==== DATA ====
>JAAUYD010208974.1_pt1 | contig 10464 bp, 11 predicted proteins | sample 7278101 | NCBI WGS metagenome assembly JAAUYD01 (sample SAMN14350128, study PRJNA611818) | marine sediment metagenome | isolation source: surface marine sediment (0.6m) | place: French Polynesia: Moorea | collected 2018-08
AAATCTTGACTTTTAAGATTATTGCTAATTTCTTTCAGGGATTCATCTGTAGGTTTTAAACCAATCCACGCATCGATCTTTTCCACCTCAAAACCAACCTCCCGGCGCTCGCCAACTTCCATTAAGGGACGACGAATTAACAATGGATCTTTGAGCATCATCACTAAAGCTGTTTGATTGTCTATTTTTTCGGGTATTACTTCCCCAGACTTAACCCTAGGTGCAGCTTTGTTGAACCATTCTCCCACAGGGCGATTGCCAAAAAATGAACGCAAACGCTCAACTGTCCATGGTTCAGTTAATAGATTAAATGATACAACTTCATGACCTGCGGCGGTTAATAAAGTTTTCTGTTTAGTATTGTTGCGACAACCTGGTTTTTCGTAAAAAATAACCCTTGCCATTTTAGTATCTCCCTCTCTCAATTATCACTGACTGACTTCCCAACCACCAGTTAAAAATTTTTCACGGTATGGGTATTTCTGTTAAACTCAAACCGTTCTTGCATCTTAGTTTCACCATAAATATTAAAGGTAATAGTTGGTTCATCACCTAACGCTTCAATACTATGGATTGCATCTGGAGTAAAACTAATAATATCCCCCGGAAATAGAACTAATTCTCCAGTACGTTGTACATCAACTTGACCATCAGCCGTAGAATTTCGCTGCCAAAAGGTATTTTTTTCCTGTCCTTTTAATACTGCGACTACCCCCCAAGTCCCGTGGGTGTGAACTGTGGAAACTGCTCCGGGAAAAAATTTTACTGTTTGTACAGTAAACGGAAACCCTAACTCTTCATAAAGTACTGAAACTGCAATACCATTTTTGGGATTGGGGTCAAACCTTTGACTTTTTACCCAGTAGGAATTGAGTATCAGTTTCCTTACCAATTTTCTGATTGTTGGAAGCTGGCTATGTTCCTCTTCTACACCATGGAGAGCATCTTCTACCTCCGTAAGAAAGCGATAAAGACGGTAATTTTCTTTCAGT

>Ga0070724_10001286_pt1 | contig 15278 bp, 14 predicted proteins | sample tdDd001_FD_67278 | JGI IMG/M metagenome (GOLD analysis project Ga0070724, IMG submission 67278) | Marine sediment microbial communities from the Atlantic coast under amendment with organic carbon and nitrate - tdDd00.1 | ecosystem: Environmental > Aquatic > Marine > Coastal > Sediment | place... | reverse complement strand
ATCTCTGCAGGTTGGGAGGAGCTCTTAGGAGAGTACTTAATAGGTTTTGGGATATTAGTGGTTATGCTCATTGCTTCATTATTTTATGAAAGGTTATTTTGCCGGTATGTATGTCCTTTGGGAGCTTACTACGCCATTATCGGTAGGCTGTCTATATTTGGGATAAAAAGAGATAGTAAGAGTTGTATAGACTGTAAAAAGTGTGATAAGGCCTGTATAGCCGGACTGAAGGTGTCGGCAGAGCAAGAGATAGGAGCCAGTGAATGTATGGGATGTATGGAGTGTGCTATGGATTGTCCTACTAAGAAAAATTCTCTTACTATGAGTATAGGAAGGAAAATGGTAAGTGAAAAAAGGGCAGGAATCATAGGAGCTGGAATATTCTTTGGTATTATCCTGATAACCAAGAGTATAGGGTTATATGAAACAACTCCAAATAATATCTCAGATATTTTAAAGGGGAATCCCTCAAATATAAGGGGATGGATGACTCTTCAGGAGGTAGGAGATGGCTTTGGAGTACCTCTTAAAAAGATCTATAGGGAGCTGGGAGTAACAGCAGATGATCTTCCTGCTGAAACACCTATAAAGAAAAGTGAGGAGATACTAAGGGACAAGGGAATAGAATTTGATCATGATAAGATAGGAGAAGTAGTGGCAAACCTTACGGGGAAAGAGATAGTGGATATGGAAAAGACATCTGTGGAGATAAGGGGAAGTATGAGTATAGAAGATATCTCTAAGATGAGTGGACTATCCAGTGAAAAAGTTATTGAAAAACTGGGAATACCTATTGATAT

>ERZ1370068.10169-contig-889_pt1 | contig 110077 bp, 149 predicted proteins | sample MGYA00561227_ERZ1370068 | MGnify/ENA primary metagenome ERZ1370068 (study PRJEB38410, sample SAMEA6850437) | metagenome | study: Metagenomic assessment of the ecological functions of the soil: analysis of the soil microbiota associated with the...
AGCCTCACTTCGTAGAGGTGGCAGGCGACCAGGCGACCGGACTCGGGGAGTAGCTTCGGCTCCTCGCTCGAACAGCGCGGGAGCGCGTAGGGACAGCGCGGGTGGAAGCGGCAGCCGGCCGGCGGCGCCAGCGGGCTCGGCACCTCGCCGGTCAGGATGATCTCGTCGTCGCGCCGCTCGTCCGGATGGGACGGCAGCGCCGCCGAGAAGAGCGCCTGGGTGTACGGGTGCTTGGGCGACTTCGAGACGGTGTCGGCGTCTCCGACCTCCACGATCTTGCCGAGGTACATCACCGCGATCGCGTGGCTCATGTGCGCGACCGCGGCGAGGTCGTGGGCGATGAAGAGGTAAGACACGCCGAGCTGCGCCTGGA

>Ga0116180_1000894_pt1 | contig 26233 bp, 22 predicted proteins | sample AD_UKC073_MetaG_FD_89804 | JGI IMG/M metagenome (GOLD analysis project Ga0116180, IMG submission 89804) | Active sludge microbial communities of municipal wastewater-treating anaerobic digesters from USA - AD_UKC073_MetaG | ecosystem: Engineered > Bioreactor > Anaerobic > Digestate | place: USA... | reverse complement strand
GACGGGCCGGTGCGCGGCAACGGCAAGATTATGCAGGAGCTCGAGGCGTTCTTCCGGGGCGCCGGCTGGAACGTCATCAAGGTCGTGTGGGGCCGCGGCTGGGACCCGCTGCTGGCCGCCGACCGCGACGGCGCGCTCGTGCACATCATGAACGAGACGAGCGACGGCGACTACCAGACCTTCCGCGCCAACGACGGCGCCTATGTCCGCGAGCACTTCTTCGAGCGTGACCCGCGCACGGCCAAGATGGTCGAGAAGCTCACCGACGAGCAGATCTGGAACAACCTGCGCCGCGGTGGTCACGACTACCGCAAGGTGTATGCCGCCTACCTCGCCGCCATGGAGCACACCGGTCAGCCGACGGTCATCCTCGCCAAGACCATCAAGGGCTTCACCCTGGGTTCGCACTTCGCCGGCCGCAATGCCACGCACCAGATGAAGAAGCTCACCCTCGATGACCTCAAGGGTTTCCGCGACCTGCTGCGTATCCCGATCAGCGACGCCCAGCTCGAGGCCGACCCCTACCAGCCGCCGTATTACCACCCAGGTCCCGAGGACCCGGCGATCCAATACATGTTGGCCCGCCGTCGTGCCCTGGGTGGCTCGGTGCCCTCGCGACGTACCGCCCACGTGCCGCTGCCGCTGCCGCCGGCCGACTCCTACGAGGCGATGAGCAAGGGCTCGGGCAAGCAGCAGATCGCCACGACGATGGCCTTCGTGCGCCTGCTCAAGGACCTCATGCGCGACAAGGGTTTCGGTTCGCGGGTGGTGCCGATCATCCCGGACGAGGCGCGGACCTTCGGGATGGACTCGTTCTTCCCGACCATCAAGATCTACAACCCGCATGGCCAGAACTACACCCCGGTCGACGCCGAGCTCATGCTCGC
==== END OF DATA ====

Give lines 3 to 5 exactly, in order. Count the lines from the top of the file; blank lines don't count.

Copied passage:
>Ga0070724_10001286_pt1 | contig 15278 bp, 14 predicted proteins | sample tdDd001_FD_67278 | JGI IMG/M metagenome (GOLD analysis project Ga0070724, IMG submission 67278) | Marine sediment microbial communities from the Atlantic coast under amendment with organic carbon and nitrate - tdDd00.1 | ecosystem: Environmental > Aquatic > Marine > Coastal > Sediment | place... | reverse complement strand
ATCTCTGCAGGTTGGGAGGAGCTCTTAGGAGAGTACTTAATAGGTTTTGGGATATTAGTGGTTATGCTCATTGCTTCATTATTTTATGAAAGGTTATTTTGCCGGTATGTATGTCCTTTGGGAGCTTACTACGCCATTATCGGTAGGCTGTCTATATTTGGGATAAAAAGAGATAGTAAGAGTTGTATAGACTGTAAAAAGTGTGATAAGGCCTGTATAGCCGGACTGAAGGTGTCGGCAGAGCAAGAGATAGGAGCCAGTGAATGTATGGGATGTATGGAGTGTGCTATGGATTGTCCTACTAAGAAAAATTCTCTTACTATGAGTATAGGAAGGAAAATGGTAAGTGAAAAAAGGGCAGGAATCATAGGAGCTGGAATATTCTTTGGTATTATCCTGATAACCAAGAGTATAGGGTTATATGAAACAACTCCAAATAATATCTCAGATATTTTAAAGGGGAATCCCTCAAATATAAGGGGATGGATGACTCTTCAGGAGGTAGGAGATGGCTTTGGAGTACCTCTTAAAAAGATCTATAGGGAGCTGGGAGTAACAGCAGATGATCTTCCTGCTGAAACACCTATAAAGAAAAGTGAGGAGATACTAAGGGACAAGGGAATAGAATTTGATCATGATAAGATAGGAGAAGTAGTGGCAAACCTTACGGGGAAAGAGATAGTGGATATGGAAAAGACATCTGTGGAGATAAGGGGAAGTATGAGTATAGAAGATATCTCTAAGATGAGTGGACTATCCAGTGAAAAAGTTATTGAAAAACTGGGAATACCTATTGATAT

>ERZ1370068.10169-contig-889_pt1 | contig 110077 bp, 149 predicted proteins | sample MGYA00561227_ERZ1370068 | MGnify/ENA primary metagenome ERZ1370068 (study PRJEB38410, sample SAMEA6850437) | metagenome | study: Metagenomic assessment of the ecological functions of the soil: analysis of the soil microbiota associated with the...